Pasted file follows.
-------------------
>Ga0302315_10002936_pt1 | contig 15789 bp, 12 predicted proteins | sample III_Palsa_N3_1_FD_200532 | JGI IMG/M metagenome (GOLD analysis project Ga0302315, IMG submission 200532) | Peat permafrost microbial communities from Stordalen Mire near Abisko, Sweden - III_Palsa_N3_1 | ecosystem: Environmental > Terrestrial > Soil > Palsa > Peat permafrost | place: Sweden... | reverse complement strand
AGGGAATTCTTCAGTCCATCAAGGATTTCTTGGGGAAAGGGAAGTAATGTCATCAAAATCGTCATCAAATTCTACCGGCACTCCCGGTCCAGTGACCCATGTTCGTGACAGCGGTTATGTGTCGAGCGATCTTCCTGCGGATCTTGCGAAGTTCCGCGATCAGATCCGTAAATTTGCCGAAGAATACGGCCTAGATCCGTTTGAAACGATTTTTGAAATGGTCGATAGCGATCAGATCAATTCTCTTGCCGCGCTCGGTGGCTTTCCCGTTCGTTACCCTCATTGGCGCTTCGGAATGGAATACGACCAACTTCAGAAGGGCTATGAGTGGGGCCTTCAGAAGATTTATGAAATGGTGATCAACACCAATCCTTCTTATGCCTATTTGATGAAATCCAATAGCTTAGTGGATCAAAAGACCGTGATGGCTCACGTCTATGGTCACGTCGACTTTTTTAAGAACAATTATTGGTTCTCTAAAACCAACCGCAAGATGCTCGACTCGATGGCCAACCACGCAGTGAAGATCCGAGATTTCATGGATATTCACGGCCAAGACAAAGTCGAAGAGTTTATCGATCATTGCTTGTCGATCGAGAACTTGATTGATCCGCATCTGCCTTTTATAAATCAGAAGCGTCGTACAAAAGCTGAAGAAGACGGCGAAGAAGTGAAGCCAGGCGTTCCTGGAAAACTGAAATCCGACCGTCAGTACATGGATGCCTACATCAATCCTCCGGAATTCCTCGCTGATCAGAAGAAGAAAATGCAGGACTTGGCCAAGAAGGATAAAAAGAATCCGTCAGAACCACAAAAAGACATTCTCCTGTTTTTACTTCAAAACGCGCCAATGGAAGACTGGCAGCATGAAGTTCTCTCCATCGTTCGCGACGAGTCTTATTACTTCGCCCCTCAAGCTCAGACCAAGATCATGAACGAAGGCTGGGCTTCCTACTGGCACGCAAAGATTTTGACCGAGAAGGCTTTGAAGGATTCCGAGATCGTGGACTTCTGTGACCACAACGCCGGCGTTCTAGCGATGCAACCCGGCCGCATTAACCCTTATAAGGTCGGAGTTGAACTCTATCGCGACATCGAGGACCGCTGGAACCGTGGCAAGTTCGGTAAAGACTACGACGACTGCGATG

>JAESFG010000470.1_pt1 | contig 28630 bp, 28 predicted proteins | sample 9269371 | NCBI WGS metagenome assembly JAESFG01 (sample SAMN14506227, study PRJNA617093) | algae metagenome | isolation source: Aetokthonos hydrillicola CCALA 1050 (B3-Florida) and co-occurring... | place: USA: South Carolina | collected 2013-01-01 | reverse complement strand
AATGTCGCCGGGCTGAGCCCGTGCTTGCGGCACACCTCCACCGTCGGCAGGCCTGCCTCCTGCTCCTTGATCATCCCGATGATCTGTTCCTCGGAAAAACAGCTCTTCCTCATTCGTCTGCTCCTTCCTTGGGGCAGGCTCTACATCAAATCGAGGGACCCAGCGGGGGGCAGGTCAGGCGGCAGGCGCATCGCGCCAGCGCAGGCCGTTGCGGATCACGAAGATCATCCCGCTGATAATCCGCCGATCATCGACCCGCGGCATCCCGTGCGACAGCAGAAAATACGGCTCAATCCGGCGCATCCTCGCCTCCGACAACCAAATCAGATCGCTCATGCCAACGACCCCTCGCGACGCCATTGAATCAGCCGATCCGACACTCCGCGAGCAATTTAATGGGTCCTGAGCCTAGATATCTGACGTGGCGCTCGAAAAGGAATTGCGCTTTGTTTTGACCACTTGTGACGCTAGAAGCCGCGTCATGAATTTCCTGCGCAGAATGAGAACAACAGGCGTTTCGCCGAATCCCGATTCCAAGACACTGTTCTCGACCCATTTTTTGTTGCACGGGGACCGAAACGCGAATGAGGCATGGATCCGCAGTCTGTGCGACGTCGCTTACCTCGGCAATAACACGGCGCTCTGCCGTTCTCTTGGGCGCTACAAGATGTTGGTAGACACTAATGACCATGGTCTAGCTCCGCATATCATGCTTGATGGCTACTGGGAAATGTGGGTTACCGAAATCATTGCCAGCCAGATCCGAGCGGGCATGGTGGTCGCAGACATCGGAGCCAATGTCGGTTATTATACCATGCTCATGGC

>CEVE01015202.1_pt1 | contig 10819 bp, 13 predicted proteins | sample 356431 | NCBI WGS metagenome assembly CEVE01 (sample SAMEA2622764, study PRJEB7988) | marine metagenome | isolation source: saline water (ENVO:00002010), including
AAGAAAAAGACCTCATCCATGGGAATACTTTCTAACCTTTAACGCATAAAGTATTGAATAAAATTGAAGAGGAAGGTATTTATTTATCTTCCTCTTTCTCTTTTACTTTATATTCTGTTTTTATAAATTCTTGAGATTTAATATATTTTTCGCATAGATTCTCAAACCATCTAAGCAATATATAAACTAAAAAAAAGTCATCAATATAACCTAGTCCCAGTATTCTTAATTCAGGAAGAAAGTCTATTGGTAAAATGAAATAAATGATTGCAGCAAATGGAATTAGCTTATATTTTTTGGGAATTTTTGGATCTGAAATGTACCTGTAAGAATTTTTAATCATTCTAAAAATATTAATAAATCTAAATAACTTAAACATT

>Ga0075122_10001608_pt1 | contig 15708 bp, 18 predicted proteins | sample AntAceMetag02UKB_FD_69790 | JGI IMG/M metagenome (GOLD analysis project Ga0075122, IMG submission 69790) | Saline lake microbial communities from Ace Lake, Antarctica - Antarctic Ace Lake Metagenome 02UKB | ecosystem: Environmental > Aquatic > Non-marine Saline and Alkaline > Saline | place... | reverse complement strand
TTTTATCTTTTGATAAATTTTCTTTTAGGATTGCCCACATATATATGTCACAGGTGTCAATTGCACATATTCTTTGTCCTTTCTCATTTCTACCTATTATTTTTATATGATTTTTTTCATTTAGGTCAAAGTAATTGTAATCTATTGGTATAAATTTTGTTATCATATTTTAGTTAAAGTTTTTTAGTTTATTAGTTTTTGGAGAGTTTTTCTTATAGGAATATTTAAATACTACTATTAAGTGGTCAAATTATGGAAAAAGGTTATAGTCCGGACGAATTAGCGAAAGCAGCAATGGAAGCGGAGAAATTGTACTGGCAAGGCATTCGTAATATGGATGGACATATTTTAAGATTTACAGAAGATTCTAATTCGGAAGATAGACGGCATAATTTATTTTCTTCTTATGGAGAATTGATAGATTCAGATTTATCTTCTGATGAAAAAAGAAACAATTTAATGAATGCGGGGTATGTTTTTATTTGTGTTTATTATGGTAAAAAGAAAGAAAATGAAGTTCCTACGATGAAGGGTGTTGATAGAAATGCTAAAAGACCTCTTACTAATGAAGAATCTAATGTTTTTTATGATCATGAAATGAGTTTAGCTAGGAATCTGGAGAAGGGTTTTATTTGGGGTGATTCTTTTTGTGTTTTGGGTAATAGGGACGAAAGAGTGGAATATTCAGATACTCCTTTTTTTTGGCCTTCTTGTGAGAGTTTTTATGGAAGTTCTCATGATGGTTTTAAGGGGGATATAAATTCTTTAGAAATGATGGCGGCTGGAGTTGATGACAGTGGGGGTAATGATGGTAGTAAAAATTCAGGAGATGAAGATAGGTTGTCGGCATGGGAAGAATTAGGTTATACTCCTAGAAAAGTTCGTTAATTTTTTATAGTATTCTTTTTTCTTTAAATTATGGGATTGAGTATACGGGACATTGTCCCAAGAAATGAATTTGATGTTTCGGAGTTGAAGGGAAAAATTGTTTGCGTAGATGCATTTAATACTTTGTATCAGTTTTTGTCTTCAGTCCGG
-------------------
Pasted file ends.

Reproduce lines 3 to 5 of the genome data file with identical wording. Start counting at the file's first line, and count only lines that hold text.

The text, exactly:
>JAESFG010000470.1_pt1 | contig 28630 bp, 28 predicted proteins | sample 9269371 | NCBI WGS metagenome assembly JAESFG01 (sample SAMN14506227, study PRJNA617093) | algae metagenome | isolation source: Aetokthonos hydrillicola CCALA 1050 (B3-Florida) and co-occurring... | place: USA: South Carolina | collected 2013-01-01 | reverse complement strand
AATGTCGCCGGGCTGAGCCCGTGCTTGCGGCACACCTCCACCGTCGGCAGGCCTGCCTCCTGCTCCTTGATCATCCCGATGATCTGTTCCTCGGAAAAACAGCTCTTCCTCATTCGTCTGCTCCTTCCTTGGGGCAGGCTCTACATCAAATCGAGGGACCCAGCGGGGGGCAGGTCAGGCGGCAGGCGCATCGCGCCAGCGCAGGCCGTTGCGGATCACGAAGATCATCCCGCTGATAATCCGCCGATCATCGACCCGCGGCATCCCGTGCGACAGCAGAAAATACGGCTCAATCCGGCGCATCCTCGCCTCCGACAACCAAATCAGATCGCTCATGCCAACGACCCCTCGCGACGCCATTGAATCAGCCGATCCGACACTCCGCGAGCAATTTAATGGGTCCTGAGCCTAGATATCTGACGTGGCGCTCGAAAAGGAATTGCGCTTTGTTTTGACCACTTGTGACGCTAGAAGCCGCGTCATGAATTTCCTGCGCAGAATGAGAACAACAGGCGTTTCGCCGAATCCCGATTCCAAGACACTGTTCTCGACCCATTTTTTGTTGCACGGGGACCGAAACGCGAATGAGGCATGGATCCGCAGTCTGTGCGACGTCGCTTACCTCGGCAATAACACGGCGCTCTGCCGTTCTCTTGGGCGCTACAAGATGTTGGTAGACACTAATGACCATGGTCTAGCTCCGCATATCATGCTTGATGGCTACTGGGAAATGTGGGTTACCGAAATCATTGCCAGCCAGATCCGAGCGGGCATGGTGGTCGCAGACATCGGAGCCAATGTCGGTTATTATACCATGCTCATGGC

>CEVE01015202.1_pt1 | contig 10819 bp, 13 predicted proteins | sample 356431 | NCBI WGS metagenome assembly CEVE01 (sample SAMEA2622764, study PRJEB7988) | marine metagenome | isolation source: saline water (ENVO:00002010), including